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Communist propaganda intensified the nationalist sentiments among Slavic Macedonians

15 December 2015 / 17:12:00  GRReporter
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Anastasia Balezdrova

The Greek Civil War ended in August 1949 with the capitulation of the Democratic Army of Greece - the military unit of the Greek Communist Party. 66 years later the discussion about the reasons for the military conflict and its consequences continue to provoke violent debates among Greek historians and society. And not only among them, because according to some researchers the conflict marked the beginning of the Cold War.

The newest research on the topic entitled "Civil War Passions" by Yale University political scientist Stathis Kalyvas and sociologist Nikos Marantzidis from the University of Macedonia in Thessaloniki was recently presented in Athens.

Indicative of the interest of the audience in the events that happened in the period from the end of the occupation of Greece in 1944 until the end of the Civil War in 1949 is the fact that the hall was full of people during the presentation of the book.

In an interview with GRReporter Nikos Marantzidis talks about the intervention of Bulgaria and other socialist countries in the Greek Civil War, the forced recruitment of fighters and the tactics of sending their children behind the Iron Curtain.

Mr. Marantzidis, what was the role of the People's Republic of Bulgaria in the Greek Civil War?

The intervention of the People's Republic of Bulgaria in the Greek Civil War was particularly significant. It was in the form of various types of support given to the Democratic Army of Greece, i.e. to the Greek communists, partisans, in the period 1946-1949. On one hand, the aid was material. Bulgaria provided all kinds of aid, including weapons, clothing, food and so on. On the other hand, the Greek partisans were trained in military bases on its territory. Bulgaria also provided medical supplies, hospital treatment to partisans, etc. At the end of the Greek Civil War, Bulgaria received on its territory several thousand Greek partisans and others, called Greek political migrants at that time. Some of these people lived in Bulgaria under this status for several dozen years. The majority of them returned to Greece in the 1970s and 1980s, and others after the Cold War.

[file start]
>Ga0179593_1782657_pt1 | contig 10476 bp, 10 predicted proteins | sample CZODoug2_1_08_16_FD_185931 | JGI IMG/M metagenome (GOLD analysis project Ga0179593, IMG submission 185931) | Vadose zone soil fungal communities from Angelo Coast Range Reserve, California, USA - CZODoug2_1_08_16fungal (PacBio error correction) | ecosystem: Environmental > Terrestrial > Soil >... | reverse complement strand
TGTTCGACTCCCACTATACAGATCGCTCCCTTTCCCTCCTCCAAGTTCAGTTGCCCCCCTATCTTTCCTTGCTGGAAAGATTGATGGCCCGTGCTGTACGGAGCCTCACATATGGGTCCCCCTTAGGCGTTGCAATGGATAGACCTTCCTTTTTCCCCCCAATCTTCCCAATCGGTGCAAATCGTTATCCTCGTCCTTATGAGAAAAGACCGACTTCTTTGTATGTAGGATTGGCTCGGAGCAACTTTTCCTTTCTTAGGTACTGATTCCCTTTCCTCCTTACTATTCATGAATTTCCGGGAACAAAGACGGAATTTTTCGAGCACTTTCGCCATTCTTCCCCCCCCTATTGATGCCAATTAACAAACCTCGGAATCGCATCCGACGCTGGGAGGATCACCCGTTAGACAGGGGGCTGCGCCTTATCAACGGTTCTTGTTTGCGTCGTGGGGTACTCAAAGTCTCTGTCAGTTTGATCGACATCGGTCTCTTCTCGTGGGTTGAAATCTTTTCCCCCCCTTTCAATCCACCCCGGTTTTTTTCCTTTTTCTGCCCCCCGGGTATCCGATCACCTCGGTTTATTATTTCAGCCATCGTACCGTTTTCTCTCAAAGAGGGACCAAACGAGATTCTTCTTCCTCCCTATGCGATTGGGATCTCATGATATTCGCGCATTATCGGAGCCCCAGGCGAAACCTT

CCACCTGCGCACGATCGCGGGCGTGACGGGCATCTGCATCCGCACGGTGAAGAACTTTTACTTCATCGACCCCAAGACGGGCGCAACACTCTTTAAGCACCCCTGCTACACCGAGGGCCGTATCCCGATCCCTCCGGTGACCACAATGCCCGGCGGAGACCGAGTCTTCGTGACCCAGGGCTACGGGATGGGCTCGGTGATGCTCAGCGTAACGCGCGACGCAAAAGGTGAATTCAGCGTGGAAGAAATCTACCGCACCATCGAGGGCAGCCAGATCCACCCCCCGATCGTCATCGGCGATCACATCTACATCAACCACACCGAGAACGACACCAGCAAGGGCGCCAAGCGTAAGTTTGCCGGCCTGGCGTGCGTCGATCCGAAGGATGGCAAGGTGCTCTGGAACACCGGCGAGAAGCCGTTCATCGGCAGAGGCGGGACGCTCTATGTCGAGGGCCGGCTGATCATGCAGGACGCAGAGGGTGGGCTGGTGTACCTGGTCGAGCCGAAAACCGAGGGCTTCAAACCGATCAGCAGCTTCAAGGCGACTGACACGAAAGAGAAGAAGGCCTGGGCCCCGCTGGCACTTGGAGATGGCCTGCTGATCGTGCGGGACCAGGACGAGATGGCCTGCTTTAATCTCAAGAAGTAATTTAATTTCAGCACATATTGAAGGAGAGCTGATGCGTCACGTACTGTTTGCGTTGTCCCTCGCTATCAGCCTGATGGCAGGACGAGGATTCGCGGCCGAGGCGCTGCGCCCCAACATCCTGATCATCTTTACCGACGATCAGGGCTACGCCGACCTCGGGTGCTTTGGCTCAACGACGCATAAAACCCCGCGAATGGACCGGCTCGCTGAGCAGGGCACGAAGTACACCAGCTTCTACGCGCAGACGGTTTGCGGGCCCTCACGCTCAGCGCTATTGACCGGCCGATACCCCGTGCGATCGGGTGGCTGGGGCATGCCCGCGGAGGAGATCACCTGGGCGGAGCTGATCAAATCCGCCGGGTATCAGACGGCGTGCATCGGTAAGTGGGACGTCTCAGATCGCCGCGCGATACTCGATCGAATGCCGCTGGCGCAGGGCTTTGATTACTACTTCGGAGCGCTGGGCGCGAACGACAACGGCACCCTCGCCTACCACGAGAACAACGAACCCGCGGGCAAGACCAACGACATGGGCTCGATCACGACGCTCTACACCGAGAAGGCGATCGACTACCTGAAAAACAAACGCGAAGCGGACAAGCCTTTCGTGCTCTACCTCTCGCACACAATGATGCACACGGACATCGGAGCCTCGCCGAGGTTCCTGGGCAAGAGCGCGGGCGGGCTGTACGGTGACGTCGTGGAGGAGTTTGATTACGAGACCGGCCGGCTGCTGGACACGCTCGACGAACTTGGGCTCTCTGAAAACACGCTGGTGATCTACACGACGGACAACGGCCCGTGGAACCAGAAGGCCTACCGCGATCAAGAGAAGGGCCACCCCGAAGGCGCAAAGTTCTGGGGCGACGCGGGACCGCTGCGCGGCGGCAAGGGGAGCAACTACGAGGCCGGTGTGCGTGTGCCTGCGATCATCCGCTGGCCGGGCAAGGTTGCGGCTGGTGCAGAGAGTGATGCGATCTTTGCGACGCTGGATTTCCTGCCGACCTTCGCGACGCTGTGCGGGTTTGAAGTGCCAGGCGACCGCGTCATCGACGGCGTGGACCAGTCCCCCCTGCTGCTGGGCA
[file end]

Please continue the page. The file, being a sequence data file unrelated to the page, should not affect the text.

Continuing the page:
How did the geopolitical differences between Stalin and Tito affect the development of the war?

Due to the conflict between Stalin and Tito, Yugoslavia gradually stopped sending aid to the Greek partisans. At the same time, the flow of aid from the other socialist republics increased, including from Albania, Bulgaria, Romania and especially from Central European countries such as Poland, Hungary, Czechoslovakia. Cominform increased its support precisely to offset the support lost from Yugoslavia. This issue turned into a kind of conflict between Yugoslavia and Cominform over "winning" the Greek partisans.

To summarize, in 1948 the amount of the aid sent by the Cominform member states increased, as a result of the call of the Soviet Union. The only thing that changed was the channel through which it reached the Greek communists. It was delivered not through Yugoslavia but through Albania and, of course, Bulgaria, in the region of Eastern Macedonia and Thrace.

When did the communist countries cease providing aid to the Greek communists?

This happened in various stages. In January 1949, after the battle for Florina that was unsuccessful for the Democratic Army of Greece, Stalin began to realize that the war would not end in favour of the Greek communists. Furthermore, he was aware that it could naturally threaten Albania because of its intervention in the conflict as a territory where the aid to the Greek communists was unloaded. In particular, the aid arrived by ship from the port of Gdansk to the Albanian port of Durres and then it was delivered to the partisans through the Greek-Albanian border. Since Albania had a common border only with Yugoslavia and Greece, immediately after his conflict with Tito Stalin felt the great danger of the country being fragmented, precisely because it already bordered only with two hostile countries. In the early spring of 1949, Stalin decided to conclude this matter. Allegedly, he uttered at that time the famous phrase "withdraw" to Greek communist leader Nikos Zachariadis. Then sending aid to the communists ceased for a while. However, several weeks later, it resumed and stopped completely in August-September 1949 when the last major units of the Democratic Army of Greece left the country. These were the units of the 7th Division, which were in Eastern Macedonia and which remained on Greek territory until November 1949, three months after the Democratic Army of Greece capitulated in August and then withdrew to Bulgaria.

What led to the historical phenomenon known by the term "paidomazoma" and what is its ideological meaning?

"Paidomazoma" is a term that continues to provoke a series of discussions. It is associated with the era of the Ottoman Empire in Greece when this term denoted the taking of children from Christian families in order to be trained and to join the janissaries. As a result, the term has a hard and negative meaning.

Tags: HistoryGreek Civil WarCommunist Party of GreeceSlavic MacedoniansPropagandaSending children to the socialist countries
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